The Quest for Soft Landings

3 minute
healthcare operating and investment collage

Current Funding Environment

As expected, on Wednesday the Federal Reserve raised the Fed Funds rate by 25 basis points to a target range of 5.25% - 5.50%, the highest rate in over 20 years. In post-meeting comments, Fed Chair Jerome Powell covered the waterfront of possibilities by observing that there might be additional rate increases over the balance of this year, there might not be any more rate increases, and the Fed staff is no longer forecasting a recession in their models. Then on Thursday, the Commerce Department reported that the U.S. economy grew at a 2.4% annual rate in the second quarter, which was above expectations and seems to support the soft landing (no recession) thesis. Meanwhile, every statistic continues to describe a generally tight labor market, which leads to the overhanging threat that we might not yet be done with inflation. There are conflicting indicators and policy options, but so far, the Fed has maintained the priority of price stability and the 2% inflation target.

 1 Year5 Year10 Year30 Year
 July 28—UST5.39%4.20%3.97%4.03%
v. July 140.06%0.17%0.15%0.11%
July 28 –-MMD*3.17%2.66%2.57%3.51%
v. July 140.14%0.01%-0.02%0.00%
July 28—MMD/UST58.81%63.33%64.74%87.10%
v. July 141.96%-0.69%-3.07%-2.44%
*Note: MMD assumes 5.00% coupon

SIFMA reset this week at 3.98%, which is approximately 75% of daily SOFR* and represents a 178 basis point adjustment versus the July 12, 2023, reset.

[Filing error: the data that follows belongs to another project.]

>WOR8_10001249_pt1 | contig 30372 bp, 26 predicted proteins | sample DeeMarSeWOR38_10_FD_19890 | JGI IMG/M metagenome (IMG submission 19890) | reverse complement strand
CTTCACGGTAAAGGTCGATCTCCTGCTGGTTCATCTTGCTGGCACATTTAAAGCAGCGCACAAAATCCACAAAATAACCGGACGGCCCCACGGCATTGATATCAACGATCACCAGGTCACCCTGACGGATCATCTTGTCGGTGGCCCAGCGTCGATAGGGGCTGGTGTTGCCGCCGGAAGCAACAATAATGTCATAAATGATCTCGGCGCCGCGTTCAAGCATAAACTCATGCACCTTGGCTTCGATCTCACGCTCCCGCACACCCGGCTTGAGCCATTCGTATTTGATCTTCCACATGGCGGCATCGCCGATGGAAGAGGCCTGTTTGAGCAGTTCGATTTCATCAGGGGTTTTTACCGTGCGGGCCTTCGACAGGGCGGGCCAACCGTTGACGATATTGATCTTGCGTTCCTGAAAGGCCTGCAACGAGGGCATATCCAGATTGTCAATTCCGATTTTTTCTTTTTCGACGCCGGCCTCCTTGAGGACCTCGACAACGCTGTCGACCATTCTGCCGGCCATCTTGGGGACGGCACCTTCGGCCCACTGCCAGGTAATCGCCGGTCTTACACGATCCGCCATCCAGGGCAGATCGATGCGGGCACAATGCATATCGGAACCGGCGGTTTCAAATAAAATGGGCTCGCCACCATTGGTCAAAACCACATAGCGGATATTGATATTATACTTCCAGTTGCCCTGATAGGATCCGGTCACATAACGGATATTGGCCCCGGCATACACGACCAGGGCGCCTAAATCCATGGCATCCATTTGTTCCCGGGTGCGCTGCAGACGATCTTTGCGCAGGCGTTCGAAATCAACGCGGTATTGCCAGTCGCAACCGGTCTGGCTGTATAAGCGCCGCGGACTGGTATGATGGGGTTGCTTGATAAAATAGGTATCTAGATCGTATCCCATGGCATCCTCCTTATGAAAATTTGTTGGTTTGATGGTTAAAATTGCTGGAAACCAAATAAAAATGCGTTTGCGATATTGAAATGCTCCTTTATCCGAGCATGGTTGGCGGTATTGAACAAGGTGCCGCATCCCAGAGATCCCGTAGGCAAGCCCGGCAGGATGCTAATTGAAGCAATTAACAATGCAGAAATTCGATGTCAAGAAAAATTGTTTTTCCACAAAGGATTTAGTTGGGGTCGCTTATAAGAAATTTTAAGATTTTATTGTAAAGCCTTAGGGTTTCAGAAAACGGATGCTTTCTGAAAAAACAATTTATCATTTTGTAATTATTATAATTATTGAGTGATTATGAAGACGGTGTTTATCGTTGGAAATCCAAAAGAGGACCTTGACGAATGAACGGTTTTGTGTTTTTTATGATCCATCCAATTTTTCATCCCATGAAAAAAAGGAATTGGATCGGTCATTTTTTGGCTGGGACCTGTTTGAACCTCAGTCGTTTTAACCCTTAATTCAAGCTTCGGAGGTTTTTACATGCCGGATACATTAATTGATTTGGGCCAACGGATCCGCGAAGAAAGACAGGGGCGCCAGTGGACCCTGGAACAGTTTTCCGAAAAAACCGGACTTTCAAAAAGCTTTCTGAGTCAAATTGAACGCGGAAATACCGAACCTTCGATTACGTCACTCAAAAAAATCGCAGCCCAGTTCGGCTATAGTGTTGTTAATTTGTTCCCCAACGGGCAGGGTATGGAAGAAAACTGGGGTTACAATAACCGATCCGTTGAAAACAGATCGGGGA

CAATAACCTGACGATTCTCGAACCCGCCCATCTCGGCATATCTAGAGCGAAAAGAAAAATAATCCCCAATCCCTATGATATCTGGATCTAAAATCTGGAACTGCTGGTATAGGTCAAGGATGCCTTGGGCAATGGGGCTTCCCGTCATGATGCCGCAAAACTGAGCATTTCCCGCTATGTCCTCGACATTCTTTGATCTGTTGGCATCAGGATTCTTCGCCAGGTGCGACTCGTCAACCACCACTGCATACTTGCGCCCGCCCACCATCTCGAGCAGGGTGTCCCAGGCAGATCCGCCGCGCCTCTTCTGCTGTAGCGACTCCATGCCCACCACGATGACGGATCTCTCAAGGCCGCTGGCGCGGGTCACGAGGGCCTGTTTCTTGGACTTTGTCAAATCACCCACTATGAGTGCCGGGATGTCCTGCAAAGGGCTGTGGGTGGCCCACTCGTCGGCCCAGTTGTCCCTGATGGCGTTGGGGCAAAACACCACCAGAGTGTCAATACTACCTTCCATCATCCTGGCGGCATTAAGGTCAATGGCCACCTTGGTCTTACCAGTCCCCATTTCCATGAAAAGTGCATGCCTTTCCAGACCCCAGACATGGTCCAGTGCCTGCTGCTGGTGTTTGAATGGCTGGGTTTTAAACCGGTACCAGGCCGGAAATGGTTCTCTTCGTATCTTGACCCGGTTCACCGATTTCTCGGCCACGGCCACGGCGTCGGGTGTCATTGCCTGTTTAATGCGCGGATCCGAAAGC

*Daily SOFR quoted as of 7/27/2023 – 5.31%

Make or Break Transitional Moments

What all the conflicting indicators across the economy suggest is that we have moved out of the “crisis” stage of post-COVID inflation and into the “stabilization” stage, where we may bounce around before we get enough directional clarity to declare normalization. Challenges remain, including the unknown lag effect of the Fed tightening (have they already gone too far?), but also the array of high impact stimulative versus contractive forces (ranging from crude oil prices to federal spending) that are in play but outside the Fed’s control. There is no clear road map and—absent a sharp increase—a major concern is inflation that hangs around but doesn’t get all the way to the Fed’s 2% target, especially if wage or other labor factors suggest the possibility of resurgent pressure. Richard Clarida, former Vice Chair of the Fed, observed that “if we don’t get a deceleration in wages and we don’t get a pickup in productivity, then we’re not going to hit our inflation target.” And not meeting our inflation target at best means an extended and bumpy stabilization process and at worst means drifting back toward crisis-dislocation (which could include a recession).